At 150 volts, the “learner” yelled out in distress. Some people stopped at that point. But those who continued past 150 volts were overwhelmingly likely then to persist to the full 450 volts. They were in too deep. Refusing to administer a shock of 225 volts would be an implicit admission that they had been wrong to deliver 210.

Perhaps we need to turn to another great mid-century psychologist, Leon Festinger, for an explanation. Festinger is best known for the theory of “cognitive dissonance”, the discomfort of holding two contradictory notions — such as “I’m a decent person” and “I just hit that poor guy with 210 volts”.

Festinger demonstrated that we are able to summon up considerable reserves of wishful thinking and selective memory in order to restore consistency. The further people slid into the Milgram experiment, the harder they worked to convince themselves that it was all in a good cause, or that no real harm was being done, or both.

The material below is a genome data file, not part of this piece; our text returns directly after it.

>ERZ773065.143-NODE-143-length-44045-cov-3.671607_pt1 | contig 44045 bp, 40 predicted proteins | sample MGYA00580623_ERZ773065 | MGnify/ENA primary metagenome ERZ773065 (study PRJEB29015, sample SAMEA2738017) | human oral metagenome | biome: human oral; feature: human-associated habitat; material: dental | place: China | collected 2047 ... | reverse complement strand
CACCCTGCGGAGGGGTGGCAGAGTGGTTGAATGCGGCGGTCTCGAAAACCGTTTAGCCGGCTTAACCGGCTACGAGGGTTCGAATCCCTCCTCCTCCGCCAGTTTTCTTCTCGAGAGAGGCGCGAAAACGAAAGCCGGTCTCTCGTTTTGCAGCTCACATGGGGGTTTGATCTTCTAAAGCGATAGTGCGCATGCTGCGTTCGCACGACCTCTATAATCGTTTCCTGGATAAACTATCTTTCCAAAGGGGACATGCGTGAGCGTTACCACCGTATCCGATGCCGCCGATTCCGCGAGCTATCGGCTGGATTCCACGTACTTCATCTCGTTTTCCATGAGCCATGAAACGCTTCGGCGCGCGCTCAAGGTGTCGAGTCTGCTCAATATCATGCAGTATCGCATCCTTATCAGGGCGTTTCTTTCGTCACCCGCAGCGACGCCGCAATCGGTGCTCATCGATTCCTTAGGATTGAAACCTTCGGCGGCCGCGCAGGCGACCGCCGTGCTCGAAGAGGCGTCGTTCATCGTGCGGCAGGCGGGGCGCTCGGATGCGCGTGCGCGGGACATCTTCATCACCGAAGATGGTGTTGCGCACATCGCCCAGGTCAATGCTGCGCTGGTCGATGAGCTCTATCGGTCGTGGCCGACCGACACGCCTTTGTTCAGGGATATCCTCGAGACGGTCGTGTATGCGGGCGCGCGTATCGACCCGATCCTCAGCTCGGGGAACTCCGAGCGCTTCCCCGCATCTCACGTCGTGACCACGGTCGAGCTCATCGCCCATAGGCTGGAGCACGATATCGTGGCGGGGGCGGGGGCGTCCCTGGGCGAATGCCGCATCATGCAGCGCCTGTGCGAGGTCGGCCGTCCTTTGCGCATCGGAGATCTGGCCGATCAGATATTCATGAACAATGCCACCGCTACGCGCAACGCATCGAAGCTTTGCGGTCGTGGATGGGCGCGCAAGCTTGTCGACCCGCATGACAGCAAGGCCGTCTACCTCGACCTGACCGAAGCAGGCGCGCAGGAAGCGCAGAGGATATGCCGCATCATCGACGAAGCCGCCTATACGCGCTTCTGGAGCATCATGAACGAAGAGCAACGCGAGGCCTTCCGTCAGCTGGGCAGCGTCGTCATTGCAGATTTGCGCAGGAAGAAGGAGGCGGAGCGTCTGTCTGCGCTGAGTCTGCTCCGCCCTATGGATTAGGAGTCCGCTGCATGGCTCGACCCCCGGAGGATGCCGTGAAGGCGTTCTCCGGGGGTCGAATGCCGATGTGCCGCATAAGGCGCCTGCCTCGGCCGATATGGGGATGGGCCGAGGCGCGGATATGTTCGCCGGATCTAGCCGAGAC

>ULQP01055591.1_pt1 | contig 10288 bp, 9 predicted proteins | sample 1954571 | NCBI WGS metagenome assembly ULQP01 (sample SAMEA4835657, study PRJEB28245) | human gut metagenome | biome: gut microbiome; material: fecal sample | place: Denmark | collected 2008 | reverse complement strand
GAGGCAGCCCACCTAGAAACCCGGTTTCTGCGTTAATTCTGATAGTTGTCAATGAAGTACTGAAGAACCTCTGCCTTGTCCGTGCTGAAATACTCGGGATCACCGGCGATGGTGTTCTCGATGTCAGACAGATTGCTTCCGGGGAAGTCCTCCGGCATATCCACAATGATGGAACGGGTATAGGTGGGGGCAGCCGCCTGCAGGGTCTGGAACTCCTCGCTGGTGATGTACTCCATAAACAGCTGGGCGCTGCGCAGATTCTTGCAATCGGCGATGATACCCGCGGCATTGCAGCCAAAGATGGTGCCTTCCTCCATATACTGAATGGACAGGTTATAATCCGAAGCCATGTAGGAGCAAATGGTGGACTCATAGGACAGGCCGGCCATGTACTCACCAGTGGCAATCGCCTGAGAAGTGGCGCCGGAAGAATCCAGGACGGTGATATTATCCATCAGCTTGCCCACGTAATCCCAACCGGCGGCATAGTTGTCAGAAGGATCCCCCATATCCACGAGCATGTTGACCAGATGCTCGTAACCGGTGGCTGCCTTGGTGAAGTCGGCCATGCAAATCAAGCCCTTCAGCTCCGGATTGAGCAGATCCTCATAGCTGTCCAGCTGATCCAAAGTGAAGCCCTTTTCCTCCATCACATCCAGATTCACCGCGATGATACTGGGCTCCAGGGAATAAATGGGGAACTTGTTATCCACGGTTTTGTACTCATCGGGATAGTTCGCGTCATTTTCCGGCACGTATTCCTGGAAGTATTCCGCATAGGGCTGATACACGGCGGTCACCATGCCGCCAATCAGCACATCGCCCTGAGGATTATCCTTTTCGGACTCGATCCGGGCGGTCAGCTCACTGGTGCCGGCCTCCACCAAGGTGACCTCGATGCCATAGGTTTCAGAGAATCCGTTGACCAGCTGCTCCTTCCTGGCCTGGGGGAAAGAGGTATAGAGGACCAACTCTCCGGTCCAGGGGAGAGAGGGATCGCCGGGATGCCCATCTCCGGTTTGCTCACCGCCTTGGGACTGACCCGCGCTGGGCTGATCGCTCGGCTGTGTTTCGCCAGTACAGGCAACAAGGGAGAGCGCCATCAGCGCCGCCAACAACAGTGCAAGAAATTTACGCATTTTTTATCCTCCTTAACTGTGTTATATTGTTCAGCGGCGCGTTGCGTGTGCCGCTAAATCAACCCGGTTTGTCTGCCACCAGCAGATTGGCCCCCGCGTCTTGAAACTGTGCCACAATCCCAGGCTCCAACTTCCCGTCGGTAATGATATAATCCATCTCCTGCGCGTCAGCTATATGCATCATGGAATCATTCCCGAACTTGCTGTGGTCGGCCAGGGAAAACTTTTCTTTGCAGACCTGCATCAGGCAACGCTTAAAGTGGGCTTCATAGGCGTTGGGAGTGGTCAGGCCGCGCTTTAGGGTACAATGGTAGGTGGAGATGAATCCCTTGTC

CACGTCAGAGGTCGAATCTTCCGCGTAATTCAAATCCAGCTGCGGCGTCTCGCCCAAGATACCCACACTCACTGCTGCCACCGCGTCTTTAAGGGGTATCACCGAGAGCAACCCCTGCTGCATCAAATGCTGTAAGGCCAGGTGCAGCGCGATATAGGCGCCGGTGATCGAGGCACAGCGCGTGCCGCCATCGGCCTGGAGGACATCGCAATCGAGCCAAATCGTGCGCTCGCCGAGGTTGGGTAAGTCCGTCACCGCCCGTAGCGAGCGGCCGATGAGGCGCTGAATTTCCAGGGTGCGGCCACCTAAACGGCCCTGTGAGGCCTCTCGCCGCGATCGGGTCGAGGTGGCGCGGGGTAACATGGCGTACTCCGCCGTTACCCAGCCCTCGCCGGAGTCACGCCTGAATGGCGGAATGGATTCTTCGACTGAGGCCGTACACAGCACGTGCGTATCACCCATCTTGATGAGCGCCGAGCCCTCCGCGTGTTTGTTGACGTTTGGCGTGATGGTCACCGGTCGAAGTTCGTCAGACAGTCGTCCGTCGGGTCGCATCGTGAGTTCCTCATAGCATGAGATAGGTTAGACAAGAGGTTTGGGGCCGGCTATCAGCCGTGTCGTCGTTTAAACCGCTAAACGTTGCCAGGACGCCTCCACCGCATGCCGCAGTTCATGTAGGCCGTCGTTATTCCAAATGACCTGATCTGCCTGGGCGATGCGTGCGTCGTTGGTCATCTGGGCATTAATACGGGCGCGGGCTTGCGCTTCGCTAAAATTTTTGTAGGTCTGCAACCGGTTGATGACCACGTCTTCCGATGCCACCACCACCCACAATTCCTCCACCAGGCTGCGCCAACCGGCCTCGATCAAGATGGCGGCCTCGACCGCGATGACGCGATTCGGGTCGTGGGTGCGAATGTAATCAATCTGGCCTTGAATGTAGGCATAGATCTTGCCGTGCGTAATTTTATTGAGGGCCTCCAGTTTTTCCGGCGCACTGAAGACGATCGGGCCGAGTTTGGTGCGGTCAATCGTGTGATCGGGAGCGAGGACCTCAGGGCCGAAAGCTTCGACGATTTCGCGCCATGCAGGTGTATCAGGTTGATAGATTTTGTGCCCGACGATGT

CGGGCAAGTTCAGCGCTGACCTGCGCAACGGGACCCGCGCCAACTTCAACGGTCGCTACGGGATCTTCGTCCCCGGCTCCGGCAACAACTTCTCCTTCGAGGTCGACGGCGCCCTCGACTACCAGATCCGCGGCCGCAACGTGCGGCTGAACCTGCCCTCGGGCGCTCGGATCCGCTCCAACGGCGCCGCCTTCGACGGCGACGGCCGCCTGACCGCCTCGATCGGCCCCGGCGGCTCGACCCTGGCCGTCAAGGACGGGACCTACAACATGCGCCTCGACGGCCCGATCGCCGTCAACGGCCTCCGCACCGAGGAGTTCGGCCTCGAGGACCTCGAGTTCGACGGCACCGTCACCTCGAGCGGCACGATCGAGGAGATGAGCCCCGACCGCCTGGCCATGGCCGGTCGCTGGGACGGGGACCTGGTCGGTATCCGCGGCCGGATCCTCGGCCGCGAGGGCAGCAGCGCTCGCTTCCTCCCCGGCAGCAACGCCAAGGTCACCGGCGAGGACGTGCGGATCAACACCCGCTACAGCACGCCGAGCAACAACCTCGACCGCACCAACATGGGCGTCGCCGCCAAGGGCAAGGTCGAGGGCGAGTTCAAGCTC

Seeing the experiment described in textbooks half a century later, it still seems perplexing. And perhaps future students of history will be baffled to see recent events concisely summarised. The Republicans, party of “family values”, confirmed a Supreme Court justice nominee after he was accused of sexual assault? Could they really not find someone better?

But these future students will not see the 15-volt increments that got us to this destination. Electing a president who has boasted of his own sexual depredations meant crossing the 150-volt line. Once you’ve found a way to laugh off the issue, it is hard to treat it with gravity thereafter.